Using Self-Massage Tools at Home
Discover different self-care massagers that can keep aches and pains at bay.
Have you tried self-massage tools? They are relatively inexpensive and can help prevent or treat pain or imbalances in your body. While these tools don’t provide “massage” as such (and can’t replace a professional therapist), the best ones offer some of the same benefits.
Which are the optimum tools? There’s no simple answer. A product that one person finds too painful to use—or cumbersome or ineffective—might be a lifesaver for someone else.
Educating yourself on how different devices work will help you assess their effectiveness at providing the desired benefit to the targeted part of the body. Here, Paul Kleiman, president of MassageU and U-Selfcare.com, author, massage educator, and inventor of the Roleo Arm and Hand Massager, explains various kinds of self-massage tools.
Having a Ball
People have used tennis balls, golf balls, superballs and pretty much any small, hard spherical object to compress and release trigger points for quite some time. The hard rubber lacrosse ball is a popular self-care product. Starting at around $5, lacrosse balls offer the right size and firmness for self-trigger-point work. You can roll your feet with one, using your weight to control pressure for massage or reflexology, or place a ball under the center of a glute and sit on it, focusing on the piriformis muscle to relieve sciatic pain.
Some newer balls have nodes or bumps on them, which feel nice on the feet and hands but don’t necessarily add any physiological benefit. That said, if you like how a spiky ball feels, get one! The better something feels to you and the easier it is to use, the more often you will use it.
Tip: Buy lacrosse balls at a sporting goods store rather than as a “massage tool.” They’re the same thing but cost less.
See also: More Paths to Exercise Recovery
The Power of Foam Rollers
Foam rollers, beloved by physical therapy and rehab specialists, also work with your weight and are easily used on most parts of the body. Because of their shape, rollers are best for back, hips, buttocks and legs. In addition to massaging muscle, foam rollers help with myofascial pain by compressing trigger points. Rollers are made of dense foam and come in different lengths. The most effective and versatile are the 24- to 36-inch sizes.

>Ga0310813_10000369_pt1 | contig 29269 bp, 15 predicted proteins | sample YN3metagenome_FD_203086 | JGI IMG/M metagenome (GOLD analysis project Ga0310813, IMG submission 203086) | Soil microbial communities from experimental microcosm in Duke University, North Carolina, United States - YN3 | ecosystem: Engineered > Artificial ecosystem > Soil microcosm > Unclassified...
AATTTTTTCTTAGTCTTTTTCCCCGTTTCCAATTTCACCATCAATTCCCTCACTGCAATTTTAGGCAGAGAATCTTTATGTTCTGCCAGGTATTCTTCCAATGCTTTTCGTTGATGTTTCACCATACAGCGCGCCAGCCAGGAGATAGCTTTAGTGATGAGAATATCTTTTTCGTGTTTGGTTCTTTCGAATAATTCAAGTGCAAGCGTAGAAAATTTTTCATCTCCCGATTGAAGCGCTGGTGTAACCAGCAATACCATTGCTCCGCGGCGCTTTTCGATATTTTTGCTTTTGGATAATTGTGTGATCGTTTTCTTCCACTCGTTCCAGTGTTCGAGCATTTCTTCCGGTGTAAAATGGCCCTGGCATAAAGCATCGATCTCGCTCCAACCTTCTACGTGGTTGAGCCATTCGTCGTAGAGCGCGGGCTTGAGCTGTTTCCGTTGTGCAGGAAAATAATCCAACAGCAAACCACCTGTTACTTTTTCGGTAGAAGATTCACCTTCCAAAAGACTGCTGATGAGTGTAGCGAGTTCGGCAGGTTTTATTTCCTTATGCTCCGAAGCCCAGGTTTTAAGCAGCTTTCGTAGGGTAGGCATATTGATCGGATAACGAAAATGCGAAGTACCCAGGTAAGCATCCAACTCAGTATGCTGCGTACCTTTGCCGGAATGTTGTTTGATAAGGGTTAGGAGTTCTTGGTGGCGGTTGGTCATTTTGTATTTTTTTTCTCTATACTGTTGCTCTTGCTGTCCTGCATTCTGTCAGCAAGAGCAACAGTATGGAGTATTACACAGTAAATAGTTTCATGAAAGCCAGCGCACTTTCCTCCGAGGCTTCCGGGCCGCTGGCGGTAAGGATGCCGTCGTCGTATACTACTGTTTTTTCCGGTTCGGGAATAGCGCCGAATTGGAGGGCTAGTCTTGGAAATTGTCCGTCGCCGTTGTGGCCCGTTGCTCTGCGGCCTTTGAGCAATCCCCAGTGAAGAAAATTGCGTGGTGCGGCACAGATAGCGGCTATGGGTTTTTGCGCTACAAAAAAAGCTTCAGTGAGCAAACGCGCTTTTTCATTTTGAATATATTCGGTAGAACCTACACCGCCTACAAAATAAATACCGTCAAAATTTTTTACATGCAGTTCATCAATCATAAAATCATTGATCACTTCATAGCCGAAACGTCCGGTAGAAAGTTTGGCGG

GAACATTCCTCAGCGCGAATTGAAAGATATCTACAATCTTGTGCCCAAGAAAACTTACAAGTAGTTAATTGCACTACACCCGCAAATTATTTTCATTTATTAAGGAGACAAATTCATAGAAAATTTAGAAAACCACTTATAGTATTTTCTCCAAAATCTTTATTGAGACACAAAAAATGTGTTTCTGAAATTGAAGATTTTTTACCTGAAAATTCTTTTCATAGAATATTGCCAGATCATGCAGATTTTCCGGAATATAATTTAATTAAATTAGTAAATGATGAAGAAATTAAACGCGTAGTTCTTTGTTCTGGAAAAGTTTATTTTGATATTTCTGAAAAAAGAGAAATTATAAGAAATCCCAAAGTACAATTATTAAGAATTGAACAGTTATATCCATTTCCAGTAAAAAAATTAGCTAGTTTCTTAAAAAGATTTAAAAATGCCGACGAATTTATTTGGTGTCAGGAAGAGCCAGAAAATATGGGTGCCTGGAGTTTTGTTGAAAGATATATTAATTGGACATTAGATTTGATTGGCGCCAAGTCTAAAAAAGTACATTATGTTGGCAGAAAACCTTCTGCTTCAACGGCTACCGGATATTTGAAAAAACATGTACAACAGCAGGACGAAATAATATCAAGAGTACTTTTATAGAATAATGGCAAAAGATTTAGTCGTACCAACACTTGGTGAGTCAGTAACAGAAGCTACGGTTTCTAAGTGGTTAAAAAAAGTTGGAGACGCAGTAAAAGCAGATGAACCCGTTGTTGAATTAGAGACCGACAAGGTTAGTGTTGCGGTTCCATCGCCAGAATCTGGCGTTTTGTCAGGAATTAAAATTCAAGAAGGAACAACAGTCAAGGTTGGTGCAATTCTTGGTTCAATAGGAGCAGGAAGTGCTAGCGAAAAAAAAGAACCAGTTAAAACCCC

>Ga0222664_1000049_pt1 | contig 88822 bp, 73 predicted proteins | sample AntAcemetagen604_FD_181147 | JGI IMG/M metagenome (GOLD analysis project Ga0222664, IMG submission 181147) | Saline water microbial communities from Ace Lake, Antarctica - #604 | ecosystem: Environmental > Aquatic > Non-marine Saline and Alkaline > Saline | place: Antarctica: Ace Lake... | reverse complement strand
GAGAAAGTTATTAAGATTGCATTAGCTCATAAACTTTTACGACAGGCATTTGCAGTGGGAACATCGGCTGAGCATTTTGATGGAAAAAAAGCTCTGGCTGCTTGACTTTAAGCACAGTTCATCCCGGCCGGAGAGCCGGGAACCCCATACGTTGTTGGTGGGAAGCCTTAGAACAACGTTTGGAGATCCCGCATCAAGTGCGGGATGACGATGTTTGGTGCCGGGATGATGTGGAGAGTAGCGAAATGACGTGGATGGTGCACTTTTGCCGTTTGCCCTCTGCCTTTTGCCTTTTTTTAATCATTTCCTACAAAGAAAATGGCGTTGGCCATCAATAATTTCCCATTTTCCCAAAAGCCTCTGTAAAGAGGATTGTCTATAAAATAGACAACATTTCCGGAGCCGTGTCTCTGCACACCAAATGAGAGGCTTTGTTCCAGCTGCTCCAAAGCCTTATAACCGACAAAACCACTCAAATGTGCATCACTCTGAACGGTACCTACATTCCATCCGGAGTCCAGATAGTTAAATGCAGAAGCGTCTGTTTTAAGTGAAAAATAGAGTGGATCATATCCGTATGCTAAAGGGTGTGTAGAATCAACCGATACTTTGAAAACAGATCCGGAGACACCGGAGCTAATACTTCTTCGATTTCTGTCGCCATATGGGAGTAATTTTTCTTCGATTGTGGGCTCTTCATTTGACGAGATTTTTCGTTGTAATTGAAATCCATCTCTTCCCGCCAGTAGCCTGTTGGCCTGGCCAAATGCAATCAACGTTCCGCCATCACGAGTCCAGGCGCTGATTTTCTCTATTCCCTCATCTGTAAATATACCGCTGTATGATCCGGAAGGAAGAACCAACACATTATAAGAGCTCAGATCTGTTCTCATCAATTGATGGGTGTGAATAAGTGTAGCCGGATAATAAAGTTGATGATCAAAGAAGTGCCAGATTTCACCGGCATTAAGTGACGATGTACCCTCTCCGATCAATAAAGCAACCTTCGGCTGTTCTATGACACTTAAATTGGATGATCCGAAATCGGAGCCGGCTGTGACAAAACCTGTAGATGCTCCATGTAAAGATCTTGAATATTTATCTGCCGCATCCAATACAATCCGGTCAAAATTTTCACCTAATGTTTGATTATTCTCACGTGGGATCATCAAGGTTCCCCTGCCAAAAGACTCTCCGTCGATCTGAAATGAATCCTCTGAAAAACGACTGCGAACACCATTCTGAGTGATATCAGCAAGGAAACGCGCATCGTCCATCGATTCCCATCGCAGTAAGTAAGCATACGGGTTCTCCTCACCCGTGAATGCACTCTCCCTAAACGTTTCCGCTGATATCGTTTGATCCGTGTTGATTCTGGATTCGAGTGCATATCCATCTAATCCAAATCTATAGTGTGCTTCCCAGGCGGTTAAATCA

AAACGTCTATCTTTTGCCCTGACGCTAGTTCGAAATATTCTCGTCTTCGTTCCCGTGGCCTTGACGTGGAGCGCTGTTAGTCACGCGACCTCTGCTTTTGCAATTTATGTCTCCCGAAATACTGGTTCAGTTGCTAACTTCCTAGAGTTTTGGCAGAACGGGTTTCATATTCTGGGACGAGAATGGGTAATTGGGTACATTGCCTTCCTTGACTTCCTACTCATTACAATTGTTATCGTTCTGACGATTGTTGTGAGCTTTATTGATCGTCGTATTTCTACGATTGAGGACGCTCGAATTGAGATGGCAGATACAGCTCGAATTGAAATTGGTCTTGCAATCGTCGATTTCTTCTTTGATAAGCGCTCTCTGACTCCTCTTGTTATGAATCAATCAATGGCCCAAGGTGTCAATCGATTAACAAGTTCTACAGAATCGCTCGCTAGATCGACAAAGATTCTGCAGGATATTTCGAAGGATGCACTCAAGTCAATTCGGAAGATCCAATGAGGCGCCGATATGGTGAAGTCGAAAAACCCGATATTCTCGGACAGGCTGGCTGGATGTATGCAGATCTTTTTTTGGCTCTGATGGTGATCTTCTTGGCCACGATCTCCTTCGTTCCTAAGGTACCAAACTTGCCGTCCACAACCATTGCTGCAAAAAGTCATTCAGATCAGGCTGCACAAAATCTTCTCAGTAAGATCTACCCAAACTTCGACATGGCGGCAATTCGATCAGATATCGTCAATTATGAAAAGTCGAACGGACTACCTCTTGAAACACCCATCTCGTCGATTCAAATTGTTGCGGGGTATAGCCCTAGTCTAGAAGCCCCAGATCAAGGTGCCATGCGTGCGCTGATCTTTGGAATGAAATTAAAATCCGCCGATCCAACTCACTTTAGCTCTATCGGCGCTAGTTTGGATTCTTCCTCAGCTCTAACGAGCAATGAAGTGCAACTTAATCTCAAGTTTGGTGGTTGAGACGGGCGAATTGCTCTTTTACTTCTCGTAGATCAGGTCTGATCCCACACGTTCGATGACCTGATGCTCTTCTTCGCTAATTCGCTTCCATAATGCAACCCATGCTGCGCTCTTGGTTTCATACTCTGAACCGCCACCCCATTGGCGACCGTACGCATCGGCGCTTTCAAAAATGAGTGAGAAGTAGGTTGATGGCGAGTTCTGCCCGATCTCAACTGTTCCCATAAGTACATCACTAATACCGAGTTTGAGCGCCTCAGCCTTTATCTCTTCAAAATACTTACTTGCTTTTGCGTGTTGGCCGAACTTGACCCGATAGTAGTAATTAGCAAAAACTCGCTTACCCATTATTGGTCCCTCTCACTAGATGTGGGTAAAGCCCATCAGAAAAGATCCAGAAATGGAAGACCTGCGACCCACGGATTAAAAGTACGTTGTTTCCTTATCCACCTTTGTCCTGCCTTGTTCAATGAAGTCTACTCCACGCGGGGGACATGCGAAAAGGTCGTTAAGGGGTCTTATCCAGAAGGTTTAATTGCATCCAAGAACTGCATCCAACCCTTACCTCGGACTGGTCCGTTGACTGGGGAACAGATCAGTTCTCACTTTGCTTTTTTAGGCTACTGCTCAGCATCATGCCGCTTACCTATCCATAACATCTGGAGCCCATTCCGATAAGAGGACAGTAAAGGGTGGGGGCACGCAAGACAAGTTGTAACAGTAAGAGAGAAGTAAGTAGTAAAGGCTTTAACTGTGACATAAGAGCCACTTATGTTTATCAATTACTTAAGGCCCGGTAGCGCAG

You can buy rollers for $30 or less online, at physical therapy stores and at sporting goods stores, and you’ll find hundreds of foam-rolling videos online. You can buy rollers with nodes, ridges, finger-shaped bumps and grooves for your spine. There are even ones that vibrate. The basic roller works well, but if you feel that something more elaborate might be more effective for you, by all means try it. One of the best things about basic foam rollers is that they have only one part, so there is almost no chance of breakage.
The Cane Category
Cane-shaped tools with nodes and handles are very effective devices for delivering therapeutic pressure to small areas. Thera Cane® was the first, but new versions appear often and may have additional features. Some are longer; some can be taken apart to fit in a gym bag.
With these self-massage tools, you simply position the tip of the cane or one of the nodes on a trigger point or muscle knot and compress it by pulling on the handles or leaning on the device. These massagers come with links to video instructions. They are usually durable and affordable and offer a great way to self-administer trigger-point techniques, even on hard-to-reach places, such as the inner edge of the scapula—a problem area for many.
See also: Seniors and Self Myofascial Release
Worth the Cost: Shiatsu Massagers
Low-cost self-care massage products can often be effective, making it unnecessary to spend more. However, one tool it’s worth paying more for is an electronic shiatsu massager that mimics the finger pressure of rotating thumbs. This type of device can be effective on specific areas, mostly the back and neck, and a decent one will run you $100–$200. Since shiatsu relies on knowledge of acupuncture points and the flow of qi (energy or life force), the result is not really shiatsu, but these machines do provide deep pressure (from your weight on the machine). The cost comes from motors and other hardware that have to withstand years of high tension and resistance.
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